I’ve spent days sourcing black taps for a bathroom – and was very proud of the fact that I found some (all the metal-ware in fact, everything except the WC flush) – at an exorbitant price that I knew the client wouldn’t go for. And what about paint colours? ARGH. They never stay true, every computer has a slightly different colour screen, so sourcing the company that created that particular shade is especially daunting – when you don’t even know which country the image originated from. So how do I charge out for time spent tracking down a Pinterest wish list?


As my last three jobs have involved a Pinterest board, this is becoming more regularly a part of my job. It gives me a very good idea of what I’m looking for – but it doesn’t speed up the process. In fact I’d go so far as to say that it’s quicker for me to guess what the client might like and visit showrooms for actual product information! And here’s the thing I can’t control, the disappointment the client feels when I say that the look they want is staggeringly expensive to recreate – I had it happen so many times on one job that they became quite defensive when I suggested we look at a local supplier instead.

And this is my point, Pinterest is about the pictures but there’s less information with them than in a magazine. It isn’t a selling medium, there’s no shopping basket and although some images are linked to selling pages, for the most part the reason they look so enticing is because they still retain that sense of mystery. “Whose house is this, who took the pictures, what does the rest of the house look like?” They’re just that little bit out of reach, goading you into defining how you want your home to look, but like a fairy tale, the minute you try and get closer, you find it’s all smoke and mirrors.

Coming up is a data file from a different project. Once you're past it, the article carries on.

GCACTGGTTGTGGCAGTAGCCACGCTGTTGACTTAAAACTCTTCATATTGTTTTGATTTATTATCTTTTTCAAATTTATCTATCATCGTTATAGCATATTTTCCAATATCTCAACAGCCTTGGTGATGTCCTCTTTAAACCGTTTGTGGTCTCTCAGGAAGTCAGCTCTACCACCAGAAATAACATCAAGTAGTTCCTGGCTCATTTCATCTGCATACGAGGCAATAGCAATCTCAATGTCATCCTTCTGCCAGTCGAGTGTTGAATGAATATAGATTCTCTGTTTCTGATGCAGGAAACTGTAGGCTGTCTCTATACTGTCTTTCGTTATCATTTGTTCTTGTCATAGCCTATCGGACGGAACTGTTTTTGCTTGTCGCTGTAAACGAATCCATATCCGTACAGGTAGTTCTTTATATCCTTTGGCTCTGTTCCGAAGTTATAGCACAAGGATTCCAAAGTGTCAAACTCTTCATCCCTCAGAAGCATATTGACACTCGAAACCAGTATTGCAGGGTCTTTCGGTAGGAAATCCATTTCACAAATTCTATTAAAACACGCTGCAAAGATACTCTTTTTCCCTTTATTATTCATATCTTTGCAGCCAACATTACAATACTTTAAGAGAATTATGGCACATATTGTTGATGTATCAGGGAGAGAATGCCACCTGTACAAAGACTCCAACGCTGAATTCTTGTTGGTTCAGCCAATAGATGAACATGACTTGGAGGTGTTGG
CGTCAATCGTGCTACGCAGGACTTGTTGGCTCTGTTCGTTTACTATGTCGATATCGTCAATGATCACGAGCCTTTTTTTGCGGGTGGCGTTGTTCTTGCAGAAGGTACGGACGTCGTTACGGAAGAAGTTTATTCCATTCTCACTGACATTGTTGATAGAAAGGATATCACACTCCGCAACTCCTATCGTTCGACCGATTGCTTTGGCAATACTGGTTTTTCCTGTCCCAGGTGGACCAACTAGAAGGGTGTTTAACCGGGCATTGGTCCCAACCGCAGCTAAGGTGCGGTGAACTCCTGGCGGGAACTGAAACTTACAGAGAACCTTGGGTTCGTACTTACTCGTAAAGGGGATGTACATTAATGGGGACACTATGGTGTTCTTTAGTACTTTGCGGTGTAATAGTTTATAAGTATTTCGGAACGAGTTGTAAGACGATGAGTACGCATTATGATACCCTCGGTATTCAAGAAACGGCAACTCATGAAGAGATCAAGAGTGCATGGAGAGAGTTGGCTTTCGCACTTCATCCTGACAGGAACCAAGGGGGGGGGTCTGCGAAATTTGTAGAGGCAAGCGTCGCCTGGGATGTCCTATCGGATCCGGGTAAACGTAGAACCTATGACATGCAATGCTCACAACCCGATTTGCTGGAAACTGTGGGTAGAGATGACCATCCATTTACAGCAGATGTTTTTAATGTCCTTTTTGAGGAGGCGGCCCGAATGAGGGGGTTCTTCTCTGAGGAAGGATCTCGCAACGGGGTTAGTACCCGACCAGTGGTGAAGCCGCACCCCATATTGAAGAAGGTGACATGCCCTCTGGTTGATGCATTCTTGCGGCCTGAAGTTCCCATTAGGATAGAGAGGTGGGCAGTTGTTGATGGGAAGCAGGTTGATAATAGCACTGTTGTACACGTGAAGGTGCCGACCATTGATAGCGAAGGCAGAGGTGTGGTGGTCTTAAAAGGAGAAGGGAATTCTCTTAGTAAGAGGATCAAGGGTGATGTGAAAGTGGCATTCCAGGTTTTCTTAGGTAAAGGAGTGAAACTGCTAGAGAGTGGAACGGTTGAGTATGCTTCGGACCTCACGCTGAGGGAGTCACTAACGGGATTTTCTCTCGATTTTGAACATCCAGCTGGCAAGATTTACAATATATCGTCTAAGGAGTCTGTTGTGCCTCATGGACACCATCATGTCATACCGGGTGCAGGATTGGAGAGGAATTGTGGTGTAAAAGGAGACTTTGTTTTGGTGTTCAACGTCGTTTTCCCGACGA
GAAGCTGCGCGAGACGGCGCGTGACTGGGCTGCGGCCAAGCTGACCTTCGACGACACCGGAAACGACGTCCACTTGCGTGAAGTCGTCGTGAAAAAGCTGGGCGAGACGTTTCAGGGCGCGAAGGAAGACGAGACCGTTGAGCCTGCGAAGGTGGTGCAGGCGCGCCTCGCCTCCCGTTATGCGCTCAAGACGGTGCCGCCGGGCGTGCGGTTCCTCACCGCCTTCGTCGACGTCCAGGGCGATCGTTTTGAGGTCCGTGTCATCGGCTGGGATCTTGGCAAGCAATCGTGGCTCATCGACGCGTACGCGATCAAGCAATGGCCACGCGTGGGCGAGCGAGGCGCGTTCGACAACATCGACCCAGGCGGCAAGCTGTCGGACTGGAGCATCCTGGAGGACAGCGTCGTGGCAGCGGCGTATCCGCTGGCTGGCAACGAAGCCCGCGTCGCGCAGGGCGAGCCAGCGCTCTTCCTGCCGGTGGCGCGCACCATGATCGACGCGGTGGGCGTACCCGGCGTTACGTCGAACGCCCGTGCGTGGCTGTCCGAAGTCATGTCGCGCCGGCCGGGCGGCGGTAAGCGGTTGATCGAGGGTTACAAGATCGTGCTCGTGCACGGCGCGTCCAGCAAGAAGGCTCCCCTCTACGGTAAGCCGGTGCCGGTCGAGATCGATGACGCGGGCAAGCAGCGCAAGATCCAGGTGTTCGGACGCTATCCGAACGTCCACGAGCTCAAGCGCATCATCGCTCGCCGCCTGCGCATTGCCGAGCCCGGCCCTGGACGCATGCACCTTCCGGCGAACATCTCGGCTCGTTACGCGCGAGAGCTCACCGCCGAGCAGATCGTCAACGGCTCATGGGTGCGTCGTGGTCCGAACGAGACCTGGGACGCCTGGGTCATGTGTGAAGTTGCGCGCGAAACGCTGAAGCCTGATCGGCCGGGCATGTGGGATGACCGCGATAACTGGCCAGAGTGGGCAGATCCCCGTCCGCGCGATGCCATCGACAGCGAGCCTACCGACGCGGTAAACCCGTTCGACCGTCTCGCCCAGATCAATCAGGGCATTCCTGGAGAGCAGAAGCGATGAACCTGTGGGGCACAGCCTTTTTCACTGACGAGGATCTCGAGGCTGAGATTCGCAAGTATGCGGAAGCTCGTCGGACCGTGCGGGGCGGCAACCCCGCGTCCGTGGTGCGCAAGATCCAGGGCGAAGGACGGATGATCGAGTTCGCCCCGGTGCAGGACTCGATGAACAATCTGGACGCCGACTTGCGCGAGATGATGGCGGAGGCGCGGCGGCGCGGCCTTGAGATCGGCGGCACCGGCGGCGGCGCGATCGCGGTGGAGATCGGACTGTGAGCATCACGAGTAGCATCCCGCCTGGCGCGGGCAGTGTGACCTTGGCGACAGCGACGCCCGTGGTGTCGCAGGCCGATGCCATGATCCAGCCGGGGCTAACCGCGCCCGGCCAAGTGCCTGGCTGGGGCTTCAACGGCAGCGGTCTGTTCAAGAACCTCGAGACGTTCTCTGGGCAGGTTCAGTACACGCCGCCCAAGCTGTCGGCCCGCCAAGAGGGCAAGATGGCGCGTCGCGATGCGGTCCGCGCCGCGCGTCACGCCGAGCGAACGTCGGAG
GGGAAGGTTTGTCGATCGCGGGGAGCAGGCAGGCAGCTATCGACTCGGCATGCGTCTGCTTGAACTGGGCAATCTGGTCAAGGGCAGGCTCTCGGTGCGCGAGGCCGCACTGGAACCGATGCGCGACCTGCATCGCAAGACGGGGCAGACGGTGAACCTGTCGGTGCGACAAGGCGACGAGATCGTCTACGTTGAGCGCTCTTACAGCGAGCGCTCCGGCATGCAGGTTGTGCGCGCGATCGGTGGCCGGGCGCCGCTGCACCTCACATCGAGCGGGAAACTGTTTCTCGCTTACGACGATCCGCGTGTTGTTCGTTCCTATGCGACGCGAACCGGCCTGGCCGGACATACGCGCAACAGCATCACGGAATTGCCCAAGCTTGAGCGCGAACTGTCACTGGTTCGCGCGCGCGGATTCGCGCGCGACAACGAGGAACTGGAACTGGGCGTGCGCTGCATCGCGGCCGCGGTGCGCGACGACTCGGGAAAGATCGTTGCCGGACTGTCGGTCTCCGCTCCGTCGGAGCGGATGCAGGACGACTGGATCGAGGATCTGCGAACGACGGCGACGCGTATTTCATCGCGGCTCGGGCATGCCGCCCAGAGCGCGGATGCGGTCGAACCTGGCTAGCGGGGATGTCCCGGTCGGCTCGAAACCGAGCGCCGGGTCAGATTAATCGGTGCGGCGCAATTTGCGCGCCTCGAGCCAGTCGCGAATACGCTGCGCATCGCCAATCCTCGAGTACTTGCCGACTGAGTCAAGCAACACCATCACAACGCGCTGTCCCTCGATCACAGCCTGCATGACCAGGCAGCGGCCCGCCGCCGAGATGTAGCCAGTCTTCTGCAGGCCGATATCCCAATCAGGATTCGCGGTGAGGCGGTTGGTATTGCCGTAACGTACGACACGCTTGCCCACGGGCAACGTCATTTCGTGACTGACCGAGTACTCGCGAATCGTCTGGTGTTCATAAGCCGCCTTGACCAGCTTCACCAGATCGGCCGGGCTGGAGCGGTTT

By the way, I’ve since been told about a Google image search that tracks the image to its original upload – I have a feeling I’ll be using that quite a lot!

homes and interiors

A Year to Look Forward to

This Christmas has been wonderful, I hope you all enjoyed your festive season as well. I’ve taken a little break from the blog – largely because I couldn’t actually get to the computer! It’s this time of the year that storage really becomes an issue with me and when I finally take down all the decorations (today) I feel ready to freshen things up, to create some space and to PUT EVERYTHING AWAY!

feather wreath

Over the last few weeks of crazy spending (on other people) I’ve been thinking about what were my favourite homewares purchases of 2014. I had a holiday in the South of France over the summer and came home with two oversized cushions for my bed. They were designed to cover my pillows and to make the bed more glamorous. Job done, but what I didn’t realise was how comfy they’d be to lean against and now almost every activity that I would otherwise do sitting on the sofa, is taken back to my bed and there I stay tucked up and nestled into my big cushions. Winter has some perks!

big cushions

I needed extra storage (what did I tell you) in my bedroom and found this little whatnot at a local antiques market. It had been painted blue. It wasn’t very lovely. They hadn’t prepared the wood very well and the paint started peeling away every time it got knocked, so I gave it a good sanding with fine grade sandpaper and then coated it up with two coats of normal emulsion paint.